Read Next

Advertising
Advertising

Last Updated on July 20, 2021

How to Overcome the Fear of Public Speaking (A Step-by-Step Guide)

Advertising
How to Overcome the Fear of Public Speaking (A Step-by-Step Guide)

You’re standing behind the curtain, just about to make your way on stage to face the many faces half-shrouded in darkness in front of you. As you move towards the spotlight, your body starts to feel heavier with each step. A familiar thump echoes throughout your body – your heartbeat has gone off the charts.

Don’t worry, you’re not the only one with glossophobia(also known as speech anxiety or the fear of speaking to large crowds). Sometimes, the anxiety happens long before you even stand on stage.

Your body’s defence mechanism responds by causing a part of your brain to release adrenaline into your blood – the same chemical that gets released as if you were being chased by a lion.

Here’s a step-by-step guide to help you overcome your fear of public speaking:

1. Prepare yourself mentally and physically

According to experts, we’re built to display anxiety and to recognize it in others. If your body and mind are anxious, your audience will notice. Hence, it’s important to prepare yourself before the big show so that you arrive on stage confident, collected and ready.

“Your outside world is a reflection of your inside world. What goes on in the inside, shows on the outside.” – Bob Proctor

Exercising lightly before a presentation helps get your blood circulating and sends oxygen to the brain. Mental exercises, on the other hand, can help calm the mind and nerves. Here are some useful ways to calm your racing heart when you start to feel the butterflies in your stomach:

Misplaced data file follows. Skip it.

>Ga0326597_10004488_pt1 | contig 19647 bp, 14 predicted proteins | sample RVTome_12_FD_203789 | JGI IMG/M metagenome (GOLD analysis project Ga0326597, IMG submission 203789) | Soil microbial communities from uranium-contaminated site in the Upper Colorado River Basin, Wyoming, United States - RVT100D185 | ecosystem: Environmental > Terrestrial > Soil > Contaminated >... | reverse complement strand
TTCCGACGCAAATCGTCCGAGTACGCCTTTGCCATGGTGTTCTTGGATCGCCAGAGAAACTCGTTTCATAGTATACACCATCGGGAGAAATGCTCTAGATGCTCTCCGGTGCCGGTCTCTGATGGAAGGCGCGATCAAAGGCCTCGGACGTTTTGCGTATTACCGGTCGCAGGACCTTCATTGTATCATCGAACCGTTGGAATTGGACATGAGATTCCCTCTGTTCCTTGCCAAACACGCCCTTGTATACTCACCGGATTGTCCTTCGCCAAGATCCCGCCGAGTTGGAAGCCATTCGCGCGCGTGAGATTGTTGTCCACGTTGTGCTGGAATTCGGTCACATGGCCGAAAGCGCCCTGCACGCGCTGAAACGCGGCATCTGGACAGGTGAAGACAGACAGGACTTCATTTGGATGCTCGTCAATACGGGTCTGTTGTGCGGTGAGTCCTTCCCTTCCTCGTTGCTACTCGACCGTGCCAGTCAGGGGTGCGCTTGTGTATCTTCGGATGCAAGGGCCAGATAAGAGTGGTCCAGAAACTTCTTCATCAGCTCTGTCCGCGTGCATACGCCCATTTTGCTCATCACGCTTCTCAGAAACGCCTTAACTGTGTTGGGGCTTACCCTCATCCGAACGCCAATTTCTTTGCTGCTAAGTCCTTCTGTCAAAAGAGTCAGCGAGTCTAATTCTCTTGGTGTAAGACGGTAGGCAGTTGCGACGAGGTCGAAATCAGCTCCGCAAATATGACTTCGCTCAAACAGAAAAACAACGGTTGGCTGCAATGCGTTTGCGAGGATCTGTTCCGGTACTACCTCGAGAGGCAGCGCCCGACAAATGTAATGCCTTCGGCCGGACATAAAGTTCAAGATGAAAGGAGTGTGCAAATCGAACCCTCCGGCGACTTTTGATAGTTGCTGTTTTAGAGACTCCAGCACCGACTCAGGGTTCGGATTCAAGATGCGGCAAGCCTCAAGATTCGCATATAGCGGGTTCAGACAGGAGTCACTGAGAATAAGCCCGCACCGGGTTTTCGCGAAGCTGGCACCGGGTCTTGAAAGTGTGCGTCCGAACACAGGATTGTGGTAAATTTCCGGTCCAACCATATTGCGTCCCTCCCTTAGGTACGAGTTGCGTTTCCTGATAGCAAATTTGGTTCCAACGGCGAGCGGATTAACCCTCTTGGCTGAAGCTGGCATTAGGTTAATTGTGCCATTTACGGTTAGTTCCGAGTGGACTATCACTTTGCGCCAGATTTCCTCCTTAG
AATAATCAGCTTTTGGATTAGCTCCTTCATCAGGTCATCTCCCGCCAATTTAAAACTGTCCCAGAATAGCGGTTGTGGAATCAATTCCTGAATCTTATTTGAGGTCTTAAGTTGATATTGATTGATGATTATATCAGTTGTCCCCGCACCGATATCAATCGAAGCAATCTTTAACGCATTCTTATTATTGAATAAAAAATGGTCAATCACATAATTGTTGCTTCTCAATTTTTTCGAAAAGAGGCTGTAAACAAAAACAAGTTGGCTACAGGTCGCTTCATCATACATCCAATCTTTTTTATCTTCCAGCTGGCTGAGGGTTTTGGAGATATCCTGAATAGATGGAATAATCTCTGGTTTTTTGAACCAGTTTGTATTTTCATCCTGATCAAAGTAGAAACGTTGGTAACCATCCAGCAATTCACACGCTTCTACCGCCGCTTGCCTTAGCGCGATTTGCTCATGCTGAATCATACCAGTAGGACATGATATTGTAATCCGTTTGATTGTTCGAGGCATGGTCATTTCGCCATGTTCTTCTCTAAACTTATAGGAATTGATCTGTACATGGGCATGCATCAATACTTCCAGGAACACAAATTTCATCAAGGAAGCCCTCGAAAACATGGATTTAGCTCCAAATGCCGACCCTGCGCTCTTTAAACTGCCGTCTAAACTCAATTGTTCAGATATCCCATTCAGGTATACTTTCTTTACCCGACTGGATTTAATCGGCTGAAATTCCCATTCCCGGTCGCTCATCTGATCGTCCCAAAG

Warming up

If you’re nervous, chances are your body will feel the same way. Your body gets tense, your muscles feel tight or you’re breaking in cold sweat. The audience will notice you are nervous.

If you observe that this is exactly what is happening to you minutes before a speech, do a couple of stretches to loosen and relax your body. It’s better to warm up before every speech as it helps to increase the functional potential of the body as a whole. Not only that, it increases muscle efficiency, improves reaction time and your movements.

Here are some exercises to loosen up your body before show time:

Advertising

  1. Neck and shoulder rolls – This helps relieve upper body muscle tension and pressure as the rolls focus on rotating the head and shoulders, loosening the muscle. Stress and anxiety can make us rigid within this area which can make you feel agitated, especially when standing.
  2. Arm stretches – We often use this part of our muscles during a speech or presentation through our hand gestures and movements. Stretching these muscles can reduce arm fatigue, loosen you up and improve your body language range.